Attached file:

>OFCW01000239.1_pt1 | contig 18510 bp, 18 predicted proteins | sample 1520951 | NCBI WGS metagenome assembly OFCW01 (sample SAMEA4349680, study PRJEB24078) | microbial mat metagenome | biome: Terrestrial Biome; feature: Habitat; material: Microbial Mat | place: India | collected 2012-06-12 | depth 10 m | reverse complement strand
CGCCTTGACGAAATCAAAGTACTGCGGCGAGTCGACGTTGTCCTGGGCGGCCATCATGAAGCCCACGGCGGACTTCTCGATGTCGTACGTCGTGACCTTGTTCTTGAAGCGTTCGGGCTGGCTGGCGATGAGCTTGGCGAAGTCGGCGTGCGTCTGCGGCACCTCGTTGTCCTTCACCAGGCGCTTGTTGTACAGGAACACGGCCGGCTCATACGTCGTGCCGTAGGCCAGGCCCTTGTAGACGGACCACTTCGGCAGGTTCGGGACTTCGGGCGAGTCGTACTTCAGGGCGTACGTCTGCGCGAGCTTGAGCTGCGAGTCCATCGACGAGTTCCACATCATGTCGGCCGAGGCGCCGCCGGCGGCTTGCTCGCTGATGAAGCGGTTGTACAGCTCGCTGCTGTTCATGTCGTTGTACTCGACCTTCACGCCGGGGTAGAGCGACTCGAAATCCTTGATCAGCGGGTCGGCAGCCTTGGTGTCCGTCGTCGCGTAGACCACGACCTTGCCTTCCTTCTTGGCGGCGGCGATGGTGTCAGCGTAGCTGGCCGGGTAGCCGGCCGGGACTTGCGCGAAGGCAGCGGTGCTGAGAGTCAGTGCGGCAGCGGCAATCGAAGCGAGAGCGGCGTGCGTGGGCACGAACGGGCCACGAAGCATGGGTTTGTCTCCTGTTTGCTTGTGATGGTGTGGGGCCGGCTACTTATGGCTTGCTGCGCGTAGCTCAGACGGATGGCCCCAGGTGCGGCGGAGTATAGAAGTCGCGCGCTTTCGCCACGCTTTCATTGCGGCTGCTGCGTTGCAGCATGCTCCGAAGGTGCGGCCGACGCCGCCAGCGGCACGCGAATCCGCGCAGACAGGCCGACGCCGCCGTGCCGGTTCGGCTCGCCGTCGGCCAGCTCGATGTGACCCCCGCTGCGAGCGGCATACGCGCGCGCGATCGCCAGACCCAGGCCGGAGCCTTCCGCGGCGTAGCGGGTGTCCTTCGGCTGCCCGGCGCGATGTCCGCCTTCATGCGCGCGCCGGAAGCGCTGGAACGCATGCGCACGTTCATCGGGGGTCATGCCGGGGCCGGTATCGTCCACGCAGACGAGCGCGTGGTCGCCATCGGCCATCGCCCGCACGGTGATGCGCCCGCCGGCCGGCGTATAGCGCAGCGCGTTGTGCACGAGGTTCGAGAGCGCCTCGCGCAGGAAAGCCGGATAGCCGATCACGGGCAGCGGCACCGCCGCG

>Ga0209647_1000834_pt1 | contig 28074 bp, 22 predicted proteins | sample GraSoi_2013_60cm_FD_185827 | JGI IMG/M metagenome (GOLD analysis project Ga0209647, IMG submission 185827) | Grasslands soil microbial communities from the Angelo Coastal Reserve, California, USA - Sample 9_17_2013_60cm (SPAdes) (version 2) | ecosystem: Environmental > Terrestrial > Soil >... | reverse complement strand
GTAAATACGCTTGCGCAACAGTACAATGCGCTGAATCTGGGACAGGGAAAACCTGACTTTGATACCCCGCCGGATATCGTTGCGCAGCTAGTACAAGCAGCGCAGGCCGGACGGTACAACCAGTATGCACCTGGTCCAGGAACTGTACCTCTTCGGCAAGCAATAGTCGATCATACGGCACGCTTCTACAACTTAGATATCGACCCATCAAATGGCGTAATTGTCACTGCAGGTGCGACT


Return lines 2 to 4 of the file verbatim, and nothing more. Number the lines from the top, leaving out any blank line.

CGCCTTGACGAAATCAAAGTACTGCGGCGAGTCGACGTTGTCCTGGGCGGCCATCATGAAGCCCACGGCGGACTTCTCGATGTCGTACGTCGTGACCTTGTTCTTGAAGCGTTCGGGCTGGCTGGCGATGAGCTTGGCGAAGTCGGCGTGCGTCTGCGGCACCTCGTTGTCCTTCACCAGGCGCTTGTTGTACAGGAACACGGCCGGCTCATACGTCGTGCCGTAGGCCAGGCCCTTGTAGACGGACCACTTCGGCAGGTTCGGGACTTCGGGCGAGTCGTACTTCAGGGCGTACGTCTGCGCGAGCTTGAGCTGCGAGTCCATCGACGAGTTCCACATCATGTCGGCCGAGGCGCCGCCGGCGGCTTGCTCGCTGATGAAGCGGTTGTACAGCTCGCTGCTGTTCATGTCGTTGTACTCGACCTTCACGCCGGGGTAGAGCGACTCGAAATCCTTGATCAGCGGGTCGGCAGCCTTGGTGTCCGTCGTCGCGTAGACCACGACCTTGCCTTCCTTCTTGGCGGCGGCGATGGTGTCAGCGTAGCTGGCCGGGTAGCCGGCCGGGACTTGCGCGAAGGCAGCGGTGCTGAGAGTCAGTGCGGCAGCGGCAATCGAAGCGAGAGCGGCGTGCGTGGGCACGAACGGGCCACGAAGCATGGGTTTGTCTCCTGTTTGCTTGTGATGGTGTGGGGCCGGCTACTTATGGCTTGCTGCGCGTAGCTCAGACGGATGGCCCCAGGTGCGGCGGAGTATAGAAGTCGCGCGCTTTCGCCACGCTTTCATTGCGGCTGCTGCGTTGCAGCATGCTCCGAAGGTGCGGCCGACGCCGCCAGCGGCACGCGAATCCGCGCAGACAGGCCGACGCCGCCGTGCCGGTTCGGCTCGCCGTCGGCCAGCTCGATGTGACCCCCGCTGCGAGCGGCATACGCGCGCGCGATCGCCAGACCCAGGCCGGAGCCTTCCGCGGCGTAGCGGGTGTCCTTCGGCTGCCCGGCGCGATGTCCGCCTTCATGCGCGCGCCGGAAGCGCTGGAACGCATGCGCACGTTCATCGGGGGTCATGCCGGGGCCGGTATCGTCCACGCAGACGAGCGCGTGGTCGCCATCGGCCATCGCCCGCACGGTGATGCGCCCGCCGGCCGGCGTATAGCGCAGCGCGTTGTGCACGAGGTTCGAGAGCGCCTCGCGCAGGAAAGCCGGATAGCCGATCACGGGCAGCGGCACCGCCGCG

>Ga0209647_1000834_pt1 | contig 28074 bp, 22 predicted proteins | sample GraSoi_2013_60cm_FD_185827 | JGI IMG/M metagenome (GOLD analysis project Ga0209647, IMG submission 185827) | Grasslands soil microbial communities from the Angelo Coastal Reserve, California, USA - Sample 9_17_2013_60cm (SPAdes) (version 2) | ecosystem: Environmental > Terrestrial > Soil >... | reverse complement strand
GTAAATACGCTTGCGCAACAGTACAATGCGCTGAATCTGGGACAGGGAAAACCTGACTTTGATACCCCGCCGGATATCGTTGCGCAGCTAGTACAAGCAGCGCAGGCCGGACGGTACAACCAGTATGCACCTGGTCCAGGAACTGTACCTCTTCGGCAAGCAATAGTCGATCATACGGCACGCTTCTACAACTTAGATATCGACCCATCAAATGGCGTAATTGTCACTGCAGGTGCGACT